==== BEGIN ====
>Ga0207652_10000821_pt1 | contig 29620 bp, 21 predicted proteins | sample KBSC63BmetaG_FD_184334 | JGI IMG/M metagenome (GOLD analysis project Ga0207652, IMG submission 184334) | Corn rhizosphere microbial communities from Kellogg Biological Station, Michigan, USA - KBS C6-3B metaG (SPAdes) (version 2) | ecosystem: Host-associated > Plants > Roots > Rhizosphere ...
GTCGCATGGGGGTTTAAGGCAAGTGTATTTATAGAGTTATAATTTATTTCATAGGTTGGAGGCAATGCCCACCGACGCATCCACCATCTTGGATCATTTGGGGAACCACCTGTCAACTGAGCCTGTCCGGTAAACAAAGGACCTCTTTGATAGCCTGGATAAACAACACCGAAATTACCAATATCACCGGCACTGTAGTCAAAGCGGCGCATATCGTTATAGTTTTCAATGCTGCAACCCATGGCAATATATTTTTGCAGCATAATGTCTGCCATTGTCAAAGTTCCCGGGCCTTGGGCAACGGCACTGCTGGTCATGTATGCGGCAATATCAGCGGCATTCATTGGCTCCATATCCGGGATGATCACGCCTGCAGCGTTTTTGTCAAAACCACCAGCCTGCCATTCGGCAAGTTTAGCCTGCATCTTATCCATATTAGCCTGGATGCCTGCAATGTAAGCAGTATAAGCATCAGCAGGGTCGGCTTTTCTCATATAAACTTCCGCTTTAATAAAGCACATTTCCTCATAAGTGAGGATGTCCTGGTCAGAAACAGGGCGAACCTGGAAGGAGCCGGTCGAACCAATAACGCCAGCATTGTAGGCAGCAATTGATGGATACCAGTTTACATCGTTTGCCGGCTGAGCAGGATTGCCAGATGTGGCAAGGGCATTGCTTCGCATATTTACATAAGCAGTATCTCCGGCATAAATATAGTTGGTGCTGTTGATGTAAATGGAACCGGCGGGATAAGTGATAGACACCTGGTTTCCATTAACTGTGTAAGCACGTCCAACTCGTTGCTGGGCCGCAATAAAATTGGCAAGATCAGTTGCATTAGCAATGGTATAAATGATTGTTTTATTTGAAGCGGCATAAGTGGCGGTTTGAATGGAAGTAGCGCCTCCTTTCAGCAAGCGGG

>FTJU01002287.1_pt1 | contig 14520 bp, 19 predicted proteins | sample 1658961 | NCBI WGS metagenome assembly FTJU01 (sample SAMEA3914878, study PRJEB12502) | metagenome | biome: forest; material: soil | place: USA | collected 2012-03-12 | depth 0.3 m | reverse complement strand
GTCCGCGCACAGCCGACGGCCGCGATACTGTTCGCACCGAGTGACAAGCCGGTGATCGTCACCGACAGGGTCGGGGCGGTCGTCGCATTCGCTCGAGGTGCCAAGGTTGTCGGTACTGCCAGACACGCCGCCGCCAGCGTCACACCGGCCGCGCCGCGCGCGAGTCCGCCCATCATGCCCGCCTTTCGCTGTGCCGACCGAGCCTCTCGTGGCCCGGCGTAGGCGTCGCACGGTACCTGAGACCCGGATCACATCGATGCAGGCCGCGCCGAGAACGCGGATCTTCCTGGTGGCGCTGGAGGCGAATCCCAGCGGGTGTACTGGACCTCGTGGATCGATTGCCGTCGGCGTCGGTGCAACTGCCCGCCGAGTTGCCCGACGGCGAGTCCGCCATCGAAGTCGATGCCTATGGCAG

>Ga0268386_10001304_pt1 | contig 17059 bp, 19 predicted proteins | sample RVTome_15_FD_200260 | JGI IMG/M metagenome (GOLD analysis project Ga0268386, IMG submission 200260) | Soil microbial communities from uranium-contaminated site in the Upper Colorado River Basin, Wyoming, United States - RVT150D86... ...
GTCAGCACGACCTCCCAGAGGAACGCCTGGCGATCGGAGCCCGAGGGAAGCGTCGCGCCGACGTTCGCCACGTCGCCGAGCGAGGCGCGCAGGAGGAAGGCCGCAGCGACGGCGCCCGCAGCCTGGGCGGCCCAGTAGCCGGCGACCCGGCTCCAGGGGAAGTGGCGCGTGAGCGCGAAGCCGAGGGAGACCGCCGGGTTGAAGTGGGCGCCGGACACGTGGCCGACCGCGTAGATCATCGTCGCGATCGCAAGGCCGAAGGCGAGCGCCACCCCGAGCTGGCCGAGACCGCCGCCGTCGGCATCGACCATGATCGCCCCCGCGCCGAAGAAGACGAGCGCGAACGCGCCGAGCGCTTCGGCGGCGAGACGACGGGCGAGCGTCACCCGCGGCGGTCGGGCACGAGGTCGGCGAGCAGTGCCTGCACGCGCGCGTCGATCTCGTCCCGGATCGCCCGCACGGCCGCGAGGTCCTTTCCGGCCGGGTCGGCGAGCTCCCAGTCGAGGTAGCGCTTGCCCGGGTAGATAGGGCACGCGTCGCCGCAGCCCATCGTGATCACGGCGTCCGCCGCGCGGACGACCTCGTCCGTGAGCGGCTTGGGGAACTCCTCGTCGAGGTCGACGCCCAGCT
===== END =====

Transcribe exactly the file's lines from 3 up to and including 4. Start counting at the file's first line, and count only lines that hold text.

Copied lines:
>FTJU01002287.1_pt1 | contig 14520 bp, 19 predicted proteins | sample 1658961 | NCBI WGS metagenome assembly FTJU01 (sample SAMEA3914878, study PRJEB12502) | metagenome | biome: forest; material: soil | place: USA | collected 2012-03-12 | depth 0.3 m | reverse complement strand
GTCCGCGCACAGCCGACGGCCGCGATACTGTTCGCACCGAGTGACAAGCCGGTGATCGTCACCGACAGGGTCGGGGCGGTCGTCGCATTCGCTCGAGGTGCCAAGGTTGTCGGTACTGCCAGACACGCCGCCGCCAGCGTCACACCGGCCGCGCCGCGCGCGAGTCCGCCCATCATGCCCGCCTTTCGCTGTGCCGACCGAGCCTCTCGTGGCCCGGCGTAGGCGTCGCACGGTACCTGAGACCCGGATCACATCGATGCAGGCCGCGCCGAGAACGCGGATCTTCCTGGTGGCGCTGGAGGCGAATCCCAGCGGGTGTACTGGACCTCGTGGATCGATTGCCGTCGGCGTCGGTGCAACTGCCCGCCGAGTTGCCCGACGGCGAGTCCGCCATCGAAGTCGATGCCTATGGCAG